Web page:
I started with the second option recommended on TechNet. Looks great, and I thought that it was semi-official (being from Technet). I was unable to get a connection and I think it may be related to the fact that module apparently doesn’t support SFTP version 2.  There are a couple other quirks with the module… including the fact that the user name and password are passed to the command line as an object.  
By the way, both option 2 and 3 have the same name, PSFTP. 
Option 2 = Powershell FTP 
Option 3 = Putty Secure FTP 
So, I’m on to option 3.  This looks a little more promising.  One gotcha, however, is that calling Putty PSFTP from the Powershell ise, makes the connection but doesn’t return to show the PSFTP prompt. Here’s the command (so far) 
PS> .psftp myaccount@ -p 22 -pw mypassword -v -2
This command shows that:
The psftp program is located in the current directory.
myaccount@ – is the login account used for logging into the target machine – is the IP address of the target machine
-p 22 – is port 22, used for Secure FTP
-pw is the password
-v is verbose (upon execution it returns all the steps of the login
-2 is SSL version 2.
Running this from the command line in the ISE gives the following:
  .psftp : Looking up host “”
At line:1 char:1
+ .psftp myaccount@ -P 22 -pw mypassword -v -2
+ ~~~~~~~~~~~~~~~~~~~~~~~~~~~~~~~~~~~~~~~~~~~~~~~~~~~~~
    + CategoryInfo          : NotSpecified: (Looking up host “”:String) [], RemoteException
    + FullyQualifiedErrorId : NativeCommandError
Connecting to port 22
We claim version: SSH-2.0-PuTTY_Release_0.63
Server version: SSH-2.0-OpenSSH_3.8.1p1
Using SSH protocol version 2
Doing Diffie-Hellman group exchange
Doing Diffie-Hellman key exchange with hash SHA-1
Host key fingerprint is:
ssh-rsa 1024 ce:ec:0d:c2:90:ab:5e:87:12:bf:ba:f9:78:77:89:fb
Initialised AES-256 SDCTR client->server encryption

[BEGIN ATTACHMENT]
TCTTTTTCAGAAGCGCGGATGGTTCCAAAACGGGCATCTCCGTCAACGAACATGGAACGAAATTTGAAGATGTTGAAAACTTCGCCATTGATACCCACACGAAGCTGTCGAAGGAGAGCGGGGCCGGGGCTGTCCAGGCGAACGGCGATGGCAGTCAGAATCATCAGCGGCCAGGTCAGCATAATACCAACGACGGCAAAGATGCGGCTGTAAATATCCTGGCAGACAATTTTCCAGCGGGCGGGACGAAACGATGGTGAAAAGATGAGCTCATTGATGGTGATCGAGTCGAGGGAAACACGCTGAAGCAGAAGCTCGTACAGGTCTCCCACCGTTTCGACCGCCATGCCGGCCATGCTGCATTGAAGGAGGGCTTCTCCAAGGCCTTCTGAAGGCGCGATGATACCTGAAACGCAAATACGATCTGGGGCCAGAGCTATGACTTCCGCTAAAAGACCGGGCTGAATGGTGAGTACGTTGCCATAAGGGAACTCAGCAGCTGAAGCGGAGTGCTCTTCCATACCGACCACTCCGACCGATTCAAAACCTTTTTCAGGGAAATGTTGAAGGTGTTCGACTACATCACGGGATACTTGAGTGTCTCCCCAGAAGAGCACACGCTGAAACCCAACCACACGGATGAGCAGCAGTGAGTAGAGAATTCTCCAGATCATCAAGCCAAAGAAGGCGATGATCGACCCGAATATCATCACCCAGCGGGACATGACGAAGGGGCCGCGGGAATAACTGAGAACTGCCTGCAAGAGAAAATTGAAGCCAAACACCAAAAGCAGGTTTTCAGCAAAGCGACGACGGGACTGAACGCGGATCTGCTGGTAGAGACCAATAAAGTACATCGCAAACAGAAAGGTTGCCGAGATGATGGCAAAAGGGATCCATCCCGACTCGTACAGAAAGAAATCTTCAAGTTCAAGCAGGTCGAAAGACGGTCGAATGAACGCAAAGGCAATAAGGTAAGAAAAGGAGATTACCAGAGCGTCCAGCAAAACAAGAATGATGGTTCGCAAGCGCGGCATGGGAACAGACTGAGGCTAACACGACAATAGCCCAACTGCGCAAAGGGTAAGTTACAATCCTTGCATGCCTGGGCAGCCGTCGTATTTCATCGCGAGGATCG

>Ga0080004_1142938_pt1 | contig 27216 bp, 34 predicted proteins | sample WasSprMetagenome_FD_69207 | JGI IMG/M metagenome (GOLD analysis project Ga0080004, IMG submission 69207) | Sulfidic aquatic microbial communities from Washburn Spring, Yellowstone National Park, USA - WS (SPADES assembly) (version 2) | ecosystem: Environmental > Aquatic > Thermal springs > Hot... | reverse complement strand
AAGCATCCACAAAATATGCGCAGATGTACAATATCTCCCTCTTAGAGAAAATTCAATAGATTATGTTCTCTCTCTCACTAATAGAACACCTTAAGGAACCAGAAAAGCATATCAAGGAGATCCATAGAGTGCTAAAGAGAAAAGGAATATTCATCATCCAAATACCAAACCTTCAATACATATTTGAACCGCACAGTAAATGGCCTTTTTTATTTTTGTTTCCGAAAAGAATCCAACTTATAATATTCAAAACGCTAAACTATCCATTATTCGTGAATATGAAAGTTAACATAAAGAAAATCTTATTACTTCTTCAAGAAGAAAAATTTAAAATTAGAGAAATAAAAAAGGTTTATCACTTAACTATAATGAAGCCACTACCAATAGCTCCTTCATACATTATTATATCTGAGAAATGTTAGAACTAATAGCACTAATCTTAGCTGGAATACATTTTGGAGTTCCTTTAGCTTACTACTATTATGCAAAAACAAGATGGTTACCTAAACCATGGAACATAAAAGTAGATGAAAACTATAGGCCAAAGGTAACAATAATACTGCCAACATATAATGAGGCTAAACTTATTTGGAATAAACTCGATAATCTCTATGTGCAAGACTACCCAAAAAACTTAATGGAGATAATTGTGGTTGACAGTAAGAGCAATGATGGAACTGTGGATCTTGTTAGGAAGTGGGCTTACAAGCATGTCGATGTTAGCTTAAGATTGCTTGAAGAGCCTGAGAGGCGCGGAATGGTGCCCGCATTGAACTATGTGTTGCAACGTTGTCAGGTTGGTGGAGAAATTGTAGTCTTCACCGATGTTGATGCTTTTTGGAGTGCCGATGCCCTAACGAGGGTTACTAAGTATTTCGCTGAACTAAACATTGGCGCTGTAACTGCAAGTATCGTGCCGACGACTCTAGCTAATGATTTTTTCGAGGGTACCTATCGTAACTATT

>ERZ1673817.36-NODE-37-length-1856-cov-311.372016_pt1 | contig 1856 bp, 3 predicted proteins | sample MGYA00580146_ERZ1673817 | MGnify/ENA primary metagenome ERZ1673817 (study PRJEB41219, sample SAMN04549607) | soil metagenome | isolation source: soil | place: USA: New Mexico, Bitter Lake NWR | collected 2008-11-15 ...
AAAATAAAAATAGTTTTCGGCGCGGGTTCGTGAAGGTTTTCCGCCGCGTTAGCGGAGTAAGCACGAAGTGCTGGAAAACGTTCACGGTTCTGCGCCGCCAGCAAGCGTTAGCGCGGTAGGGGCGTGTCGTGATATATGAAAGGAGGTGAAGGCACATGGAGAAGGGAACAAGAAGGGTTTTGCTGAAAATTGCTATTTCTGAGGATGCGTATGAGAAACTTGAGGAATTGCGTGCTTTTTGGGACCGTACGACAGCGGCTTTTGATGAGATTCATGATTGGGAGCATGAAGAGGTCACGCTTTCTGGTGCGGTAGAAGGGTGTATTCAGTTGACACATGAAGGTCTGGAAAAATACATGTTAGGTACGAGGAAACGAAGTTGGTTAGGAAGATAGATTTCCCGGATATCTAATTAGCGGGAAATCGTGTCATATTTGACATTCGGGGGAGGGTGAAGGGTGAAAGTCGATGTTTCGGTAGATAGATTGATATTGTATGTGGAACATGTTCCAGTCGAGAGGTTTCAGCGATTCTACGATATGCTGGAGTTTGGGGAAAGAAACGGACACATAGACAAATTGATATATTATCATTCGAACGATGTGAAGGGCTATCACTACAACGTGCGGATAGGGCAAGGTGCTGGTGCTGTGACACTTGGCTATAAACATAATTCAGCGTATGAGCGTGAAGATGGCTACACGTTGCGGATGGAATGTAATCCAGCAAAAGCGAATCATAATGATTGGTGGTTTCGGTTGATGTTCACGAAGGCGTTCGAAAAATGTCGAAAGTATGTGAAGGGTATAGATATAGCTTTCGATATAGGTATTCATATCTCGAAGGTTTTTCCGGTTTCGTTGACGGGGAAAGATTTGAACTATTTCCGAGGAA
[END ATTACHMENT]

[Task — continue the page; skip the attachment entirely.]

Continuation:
Initialised HMAC-SHA1 client->server MAC algorithm
Initialised AES-256 SDCTR server->client encryption
Initialised HMAC-SHA1 server->client MAC algorithm
Using username “myaccount”.
Attempting keyboard-interactive authentication
Access granted
Opening session as main channel
Opened main channel
Started a shell/command
Connected to
Remote working directory is /ftproot
PS >
If you run this from the ise, it returns the PS command as shown.  
If you run this from a regular powershell command session, it will keep you in the PSFTP session, and you can run use the usual FTP commands….like CD, etc. 
In either case, the way Putty FTP can execute scripted commands is that the script has to live in a separate batch file that is called from the command line.  There doesn’t appear to be a  way to pass commands from Powershell to a running Putty SFTP session.  (hmm.. really?) 
Additioanal points: 
1. I might be able to configure the FTP server running on the Linux box to accept the connection from the PowerShell FTP module. I haven’t investigated that possibility but presumably it would be less secure in terms of encryption.

2. The script above has the name and password in clear text.  Not a best practice. 
3. Various versions of FTP are described on this page.